A Clear Look at Tax Software
2008 Annual Survey of New York State Practitioners

By Susan B. Anders and Carol M. Fischer

New York State tax professionals responding to the 2008 annual survey continue to report satisfaction with tax compliance and research software; overall ratings for tax compliance products increased slightly from the 2007 survey, while tax research resources continued a moderate decline from prior years. The seventh annual survey continued with an online questionnaire format. Although the current survey asked many of the same questions as previous years, some questions were omitted or modified, and new questions were added, asking respondents to rank software features for both tax compliance and tax research software, for processing tax returns online, and for furnishing tax returns to clients electronically. The dominant vendors in the national tax software market continue to be CCH, Intuit, and Thomson, and the industry continues to consolidate while using product differentiation to try to reach market segments.

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Publisher's Column

Ethical Considerations for Providing Professional Services Online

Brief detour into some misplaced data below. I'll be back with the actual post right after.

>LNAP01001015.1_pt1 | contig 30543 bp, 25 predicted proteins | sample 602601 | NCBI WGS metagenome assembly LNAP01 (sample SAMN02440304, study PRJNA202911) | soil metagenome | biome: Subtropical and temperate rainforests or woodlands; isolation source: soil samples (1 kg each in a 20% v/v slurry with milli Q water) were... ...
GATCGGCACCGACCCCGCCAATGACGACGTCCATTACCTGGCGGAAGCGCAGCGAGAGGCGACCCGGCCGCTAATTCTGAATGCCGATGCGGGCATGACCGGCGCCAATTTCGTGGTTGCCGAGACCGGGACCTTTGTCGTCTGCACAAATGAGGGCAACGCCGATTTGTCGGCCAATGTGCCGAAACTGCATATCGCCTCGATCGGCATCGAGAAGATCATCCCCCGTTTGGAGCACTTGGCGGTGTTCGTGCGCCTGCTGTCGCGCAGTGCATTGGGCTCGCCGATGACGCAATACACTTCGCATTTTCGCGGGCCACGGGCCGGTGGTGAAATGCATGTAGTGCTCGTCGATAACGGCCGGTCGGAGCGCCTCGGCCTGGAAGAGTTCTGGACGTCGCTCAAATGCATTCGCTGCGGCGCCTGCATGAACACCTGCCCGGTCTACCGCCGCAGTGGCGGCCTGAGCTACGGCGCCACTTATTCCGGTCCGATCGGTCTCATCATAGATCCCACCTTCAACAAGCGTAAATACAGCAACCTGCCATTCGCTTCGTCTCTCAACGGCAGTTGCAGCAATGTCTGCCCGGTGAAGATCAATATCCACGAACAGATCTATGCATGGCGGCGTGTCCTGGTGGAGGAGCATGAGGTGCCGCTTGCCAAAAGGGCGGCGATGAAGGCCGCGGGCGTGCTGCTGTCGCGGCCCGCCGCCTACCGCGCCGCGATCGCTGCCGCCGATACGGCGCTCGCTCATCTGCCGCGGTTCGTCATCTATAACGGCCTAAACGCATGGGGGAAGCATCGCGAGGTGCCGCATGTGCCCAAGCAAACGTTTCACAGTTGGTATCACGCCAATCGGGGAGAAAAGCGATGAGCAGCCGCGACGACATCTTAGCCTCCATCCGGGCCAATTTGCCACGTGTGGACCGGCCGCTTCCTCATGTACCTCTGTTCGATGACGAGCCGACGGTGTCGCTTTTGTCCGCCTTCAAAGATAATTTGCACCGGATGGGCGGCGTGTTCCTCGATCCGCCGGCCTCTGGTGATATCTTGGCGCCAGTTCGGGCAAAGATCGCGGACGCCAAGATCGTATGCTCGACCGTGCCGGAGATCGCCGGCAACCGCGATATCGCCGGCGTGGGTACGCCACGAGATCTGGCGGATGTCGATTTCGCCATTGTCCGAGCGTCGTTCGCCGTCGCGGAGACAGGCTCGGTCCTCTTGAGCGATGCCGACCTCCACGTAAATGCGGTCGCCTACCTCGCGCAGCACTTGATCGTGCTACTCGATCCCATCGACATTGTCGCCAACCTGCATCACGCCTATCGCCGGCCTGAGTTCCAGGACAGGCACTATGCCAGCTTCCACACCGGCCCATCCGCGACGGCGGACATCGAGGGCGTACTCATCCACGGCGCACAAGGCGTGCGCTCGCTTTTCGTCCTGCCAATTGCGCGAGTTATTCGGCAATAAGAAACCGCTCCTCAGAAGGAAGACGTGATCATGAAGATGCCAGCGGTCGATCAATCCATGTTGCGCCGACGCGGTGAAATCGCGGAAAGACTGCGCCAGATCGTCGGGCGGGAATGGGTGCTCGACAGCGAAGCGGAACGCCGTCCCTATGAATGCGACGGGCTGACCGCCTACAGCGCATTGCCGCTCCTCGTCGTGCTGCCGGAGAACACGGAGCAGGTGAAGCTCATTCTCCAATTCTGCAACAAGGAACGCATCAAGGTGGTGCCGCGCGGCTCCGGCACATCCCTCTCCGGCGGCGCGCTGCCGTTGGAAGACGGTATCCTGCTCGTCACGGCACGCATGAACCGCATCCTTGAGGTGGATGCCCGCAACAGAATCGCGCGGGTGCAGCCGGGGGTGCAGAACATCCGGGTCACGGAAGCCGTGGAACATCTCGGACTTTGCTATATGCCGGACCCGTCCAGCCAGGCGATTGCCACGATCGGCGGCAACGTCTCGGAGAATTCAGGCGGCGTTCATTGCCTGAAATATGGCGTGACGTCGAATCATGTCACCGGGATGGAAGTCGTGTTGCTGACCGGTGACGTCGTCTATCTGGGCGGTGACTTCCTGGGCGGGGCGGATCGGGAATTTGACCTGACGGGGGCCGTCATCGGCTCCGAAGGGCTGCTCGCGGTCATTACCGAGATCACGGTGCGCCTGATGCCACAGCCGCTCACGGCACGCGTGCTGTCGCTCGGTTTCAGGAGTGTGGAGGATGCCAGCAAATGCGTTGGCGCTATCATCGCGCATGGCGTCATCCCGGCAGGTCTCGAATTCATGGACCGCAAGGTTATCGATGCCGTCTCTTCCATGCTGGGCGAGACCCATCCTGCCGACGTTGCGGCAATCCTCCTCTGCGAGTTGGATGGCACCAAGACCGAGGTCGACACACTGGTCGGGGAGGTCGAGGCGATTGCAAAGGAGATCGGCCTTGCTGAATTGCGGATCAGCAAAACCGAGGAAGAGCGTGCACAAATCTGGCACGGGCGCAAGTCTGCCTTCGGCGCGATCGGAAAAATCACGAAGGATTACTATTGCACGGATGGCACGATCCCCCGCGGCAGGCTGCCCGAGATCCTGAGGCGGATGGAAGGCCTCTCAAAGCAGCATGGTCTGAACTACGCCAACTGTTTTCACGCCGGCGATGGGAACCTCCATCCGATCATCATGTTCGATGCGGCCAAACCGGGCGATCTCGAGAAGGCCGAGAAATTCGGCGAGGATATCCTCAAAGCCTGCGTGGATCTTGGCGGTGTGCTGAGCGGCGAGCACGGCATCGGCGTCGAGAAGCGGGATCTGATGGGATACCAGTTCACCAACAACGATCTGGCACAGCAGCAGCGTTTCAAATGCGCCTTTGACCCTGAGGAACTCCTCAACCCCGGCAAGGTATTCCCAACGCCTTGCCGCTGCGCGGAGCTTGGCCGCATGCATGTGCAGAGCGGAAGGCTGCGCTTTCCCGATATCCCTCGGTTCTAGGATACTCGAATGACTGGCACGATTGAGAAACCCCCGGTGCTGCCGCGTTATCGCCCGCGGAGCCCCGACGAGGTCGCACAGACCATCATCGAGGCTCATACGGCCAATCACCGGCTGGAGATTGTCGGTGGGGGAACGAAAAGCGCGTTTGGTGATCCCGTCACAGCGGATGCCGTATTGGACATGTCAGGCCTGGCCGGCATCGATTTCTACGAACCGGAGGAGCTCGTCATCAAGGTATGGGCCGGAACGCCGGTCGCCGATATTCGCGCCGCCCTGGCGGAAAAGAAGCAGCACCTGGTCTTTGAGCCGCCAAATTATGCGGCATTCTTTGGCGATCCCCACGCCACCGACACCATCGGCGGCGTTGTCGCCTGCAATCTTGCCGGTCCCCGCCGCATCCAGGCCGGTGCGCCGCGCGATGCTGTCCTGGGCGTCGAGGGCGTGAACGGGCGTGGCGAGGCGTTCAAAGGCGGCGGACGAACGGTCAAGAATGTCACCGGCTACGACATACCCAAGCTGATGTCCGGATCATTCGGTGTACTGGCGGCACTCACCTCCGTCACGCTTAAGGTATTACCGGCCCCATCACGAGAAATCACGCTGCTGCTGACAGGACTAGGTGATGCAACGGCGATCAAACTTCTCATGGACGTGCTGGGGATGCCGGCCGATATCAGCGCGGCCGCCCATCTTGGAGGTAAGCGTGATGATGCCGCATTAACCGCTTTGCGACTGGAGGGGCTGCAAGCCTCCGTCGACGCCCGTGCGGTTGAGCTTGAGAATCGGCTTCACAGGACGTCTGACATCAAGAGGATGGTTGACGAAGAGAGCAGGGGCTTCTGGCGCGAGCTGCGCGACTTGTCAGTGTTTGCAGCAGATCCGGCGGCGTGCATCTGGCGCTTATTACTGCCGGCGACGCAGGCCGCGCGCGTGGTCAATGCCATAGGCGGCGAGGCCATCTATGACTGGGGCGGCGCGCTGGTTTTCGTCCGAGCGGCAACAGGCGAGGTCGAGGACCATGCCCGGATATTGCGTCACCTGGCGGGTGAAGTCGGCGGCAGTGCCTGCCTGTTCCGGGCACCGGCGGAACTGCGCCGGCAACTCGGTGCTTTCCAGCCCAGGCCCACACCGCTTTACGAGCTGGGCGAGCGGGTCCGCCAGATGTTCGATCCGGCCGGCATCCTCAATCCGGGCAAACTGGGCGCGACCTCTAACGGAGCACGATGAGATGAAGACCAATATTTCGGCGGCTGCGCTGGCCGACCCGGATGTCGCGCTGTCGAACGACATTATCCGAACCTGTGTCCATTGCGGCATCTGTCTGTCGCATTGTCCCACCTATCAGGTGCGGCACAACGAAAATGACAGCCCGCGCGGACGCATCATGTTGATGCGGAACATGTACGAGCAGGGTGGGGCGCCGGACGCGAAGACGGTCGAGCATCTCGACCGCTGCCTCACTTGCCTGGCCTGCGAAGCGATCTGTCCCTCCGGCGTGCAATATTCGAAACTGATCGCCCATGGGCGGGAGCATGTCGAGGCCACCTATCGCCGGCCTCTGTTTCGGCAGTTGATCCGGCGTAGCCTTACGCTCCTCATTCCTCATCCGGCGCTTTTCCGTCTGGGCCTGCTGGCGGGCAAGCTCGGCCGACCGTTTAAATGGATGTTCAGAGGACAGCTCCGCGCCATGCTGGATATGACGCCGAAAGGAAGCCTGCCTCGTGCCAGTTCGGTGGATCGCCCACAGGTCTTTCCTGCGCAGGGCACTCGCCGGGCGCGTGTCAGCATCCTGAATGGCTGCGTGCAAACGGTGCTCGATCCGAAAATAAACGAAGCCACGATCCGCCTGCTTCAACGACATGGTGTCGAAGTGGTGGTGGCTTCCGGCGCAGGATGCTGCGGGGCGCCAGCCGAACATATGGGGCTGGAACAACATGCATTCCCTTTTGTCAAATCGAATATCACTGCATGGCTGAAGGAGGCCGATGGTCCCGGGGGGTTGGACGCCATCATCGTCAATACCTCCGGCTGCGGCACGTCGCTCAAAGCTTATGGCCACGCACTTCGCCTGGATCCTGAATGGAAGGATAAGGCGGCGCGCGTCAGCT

An accounting firm expanding on the Internet will likely explore several different strategies. They range from offering only selected accounting services, to providing a complete line of the firm’s services to clients online. Alternatively, a firm may simply want clients to be able to receive information from the firm’s website. Full Story

Yellow Book: The Gold Standard

Most nonprofits and all government agencies that accept federal money are required to have their audits performed in accordance with Government Auditing Standards—the “Yellow Book,” arguably the most rigorous auditing standards in existence.
These standards, set by the comptroller general of the United States, apply to both mandatory financial audits and to voluntary audit services that are subject to standards for performance audits. Full Story

Ten Tips to Combat Cybercrime

Despite the increased efforts to strengthen Internet security in recent years, cybercrime has jumped enormously, as shown in the annual 2007 cybercrime survey conducted by the Computer Security Institute (www.gocsi.com/press/
20070913.jhtml). According to the survey, the average loss per cybercrime in 2007 for U.S. companies escalated to $350,000 from $168,000 the previous year.

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